AIP History Center Newsletter
Photos and Quotes included in the
Spring 1996 Issue of the CHP Newsletter

Click directly on the photo to see a larger image and the full caption.


William Fowler and Charles Barnes (at the piano) singing on the occasion of Fowler's 70th birthday party at Caltech, 1981. Charles Holbrow, who donated this photo to AIP, writes: "The party was reminiscent of the many such parties that Willy enjoyed and which were a familiar part of the social life of students and faculty at Caltech's Kellogg Radiation Laboratory." Photo by Mary R. Holbrow.


"A textbook is a sort of table d'hôte to which any one may sit down and satisfy his hunger for information, with no thought of the complex agricultural processes which gave rise to the raw materials, nor of the mills which converted these raw materials into foodstuffs, nor of the arts of cookery responsible for the well-prepared meal which is set before him." --Gilbert N. Lewis and Merle Randall


W. Maurice Ewing with the Lamont-Doherty's oceanographic research vessel Vema. Courtesy Lamont-Doherty Earth Observatory.


Bernard Peters explaining heavy primaries in cosmic radiation to Nikita Khrushchev during Khrushchev and Nikolai Bulganin's visit to the Tata Institute for Fundamental Research, Bombay, 1956. Left to right: Peters, Homi Bhabha, Khrushchev, interpreter, Bulganin. From a collection of photographs donated by Mrs. Peters; we are grateful to Finn Aaserud for aid in the transfer.


The Solar Physics Observatory in South Kensington, London, at the end of the 19th century, on the site now occupied by the Science Museum. In the background is the Science Schools Building (Royal College of Science and Royal School of Mines), now a wing of the Victoria and Albert Museum.


"[The physicist's] view of the past and present history of his subject is likely to be unduly influenced by what he expects from the future and what he is trying to realize today. But this is the common fate of all who have adopted a world of ideas as their dwelling-place. He is in just the same plight as the historian, who also, even though unconsciously, disposes events of the past around ideals that he has formed of human society." --Albert Einstein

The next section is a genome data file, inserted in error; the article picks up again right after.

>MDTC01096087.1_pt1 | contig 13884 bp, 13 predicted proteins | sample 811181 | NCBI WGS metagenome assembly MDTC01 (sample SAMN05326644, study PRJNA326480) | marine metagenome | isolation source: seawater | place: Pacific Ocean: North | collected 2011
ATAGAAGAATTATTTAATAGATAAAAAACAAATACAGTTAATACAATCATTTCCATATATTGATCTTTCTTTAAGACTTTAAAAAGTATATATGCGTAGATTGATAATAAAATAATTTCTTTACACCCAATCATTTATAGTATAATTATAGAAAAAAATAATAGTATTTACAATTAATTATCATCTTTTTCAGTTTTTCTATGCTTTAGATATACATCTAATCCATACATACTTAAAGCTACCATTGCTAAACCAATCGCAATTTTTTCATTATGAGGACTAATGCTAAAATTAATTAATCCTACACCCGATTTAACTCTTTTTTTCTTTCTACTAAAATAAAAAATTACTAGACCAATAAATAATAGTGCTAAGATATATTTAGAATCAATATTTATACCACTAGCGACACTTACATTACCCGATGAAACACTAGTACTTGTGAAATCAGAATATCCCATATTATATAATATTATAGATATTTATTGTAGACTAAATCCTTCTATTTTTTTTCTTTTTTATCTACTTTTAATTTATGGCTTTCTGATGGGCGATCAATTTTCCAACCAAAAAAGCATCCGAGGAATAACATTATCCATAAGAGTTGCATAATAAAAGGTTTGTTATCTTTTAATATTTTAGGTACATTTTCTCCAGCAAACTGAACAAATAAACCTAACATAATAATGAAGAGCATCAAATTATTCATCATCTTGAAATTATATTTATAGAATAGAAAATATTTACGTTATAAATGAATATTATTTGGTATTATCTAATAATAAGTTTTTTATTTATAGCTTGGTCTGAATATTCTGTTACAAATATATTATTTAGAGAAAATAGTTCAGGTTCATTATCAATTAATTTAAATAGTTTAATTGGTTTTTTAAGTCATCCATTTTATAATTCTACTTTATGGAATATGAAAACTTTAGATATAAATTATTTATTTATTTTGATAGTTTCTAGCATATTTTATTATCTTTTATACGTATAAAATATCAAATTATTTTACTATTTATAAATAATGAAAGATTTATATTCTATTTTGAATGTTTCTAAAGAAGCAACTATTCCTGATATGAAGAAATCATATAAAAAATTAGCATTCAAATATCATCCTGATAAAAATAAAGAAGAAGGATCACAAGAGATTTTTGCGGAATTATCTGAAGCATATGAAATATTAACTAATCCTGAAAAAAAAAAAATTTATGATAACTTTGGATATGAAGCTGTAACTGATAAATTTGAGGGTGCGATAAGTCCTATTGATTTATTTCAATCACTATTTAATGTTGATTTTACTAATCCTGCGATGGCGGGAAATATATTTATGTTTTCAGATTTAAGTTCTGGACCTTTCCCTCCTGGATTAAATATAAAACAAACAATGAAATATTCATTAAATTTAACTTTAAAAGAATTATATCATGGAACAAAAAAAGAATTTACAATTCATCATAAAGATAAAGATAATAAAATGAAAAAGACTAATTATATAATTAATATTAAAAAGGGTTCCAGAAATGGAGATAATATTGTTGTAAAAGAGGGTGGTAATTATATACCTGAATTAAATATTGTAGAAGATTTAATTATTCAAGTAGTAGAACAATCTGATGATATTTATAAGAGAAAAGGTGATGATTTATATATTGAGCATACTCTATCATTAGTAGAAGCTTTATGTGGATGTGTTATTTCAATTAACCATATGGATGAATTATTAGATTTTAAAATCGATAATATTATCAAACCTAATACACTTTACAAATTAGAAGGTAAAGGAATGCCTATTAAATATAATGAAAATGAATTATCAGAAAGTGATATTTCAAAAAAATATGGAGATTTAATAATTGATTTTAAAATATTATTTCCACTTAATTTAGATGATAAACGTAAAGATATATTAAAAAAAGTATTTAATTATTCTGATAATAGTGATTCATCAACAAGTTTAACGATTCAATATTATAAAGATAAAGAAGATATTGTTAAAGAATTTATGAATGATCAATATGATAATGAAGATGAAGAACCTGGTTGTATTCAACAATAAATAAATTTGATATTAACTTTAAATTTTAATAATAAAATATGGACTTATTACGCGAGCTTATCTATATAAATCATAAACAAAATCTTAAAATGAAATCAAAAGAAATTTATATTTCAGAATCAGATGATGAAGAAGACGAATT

Eugene Wigner with his daughter Erika Zimmerman, ca. 1930. We are grateful to his widow, Eileen Hamilton Wigner, for this and other fine photos.


Pieter Zeeman (left) and Robert W. Wood, from yet another set of fine photographs donated to the AIP Emilio Segrè Visual Archives by the indefatigable Victor Ya. Frenkel.


International cooperation among physicists, June 1937. Max von Laue making adjustments to his car somewhere between Vienna and Herzogenberg. Left to right: Mrs. Lindsay, Evelyn Lindsay, Robert Lindsay, a son of Herman Mark, Paul Ewald, Mrs. Mark (partially hidden), v. Laue, Mrs. v. Laue (partially hidden), other Mark son.


On Rax Alp, Austria: Mrs. Lindsay, Robert Lindsay, Evelyn Lindsay, Hans Thirring, Miss Arrhenius (daughter of Svante Arrhenius). From the collection of R. Bruce Lindsay.


"History [of science]... could produce a decisive transformation in the image of science by which we are now possessed. That image has previously been drawn... mainly from the study of finished scientific achievements as these are recorded in the classics and, more recently, in the textbooks... Inevitably, however, the aim of such books is persuasive and pedagogic; a concept of science drawn from them is no more likely to fit the enterpise that produced them than an image of national culture drawn from a tourist brochure or a language text." -- Thomas S. Kuhn


Allen V. Astin ca. 1961.


Bernard Feld, Julian Schwinger and Norman Ramsey at Los Alamos, 1944.


Mystery photo: can you help us identify two people? This photo is from the Darrow Collection of the Emilio Segrè Visual Archives; the man in the middle is surely Karl K. Darrow, but who are those fellows with him?


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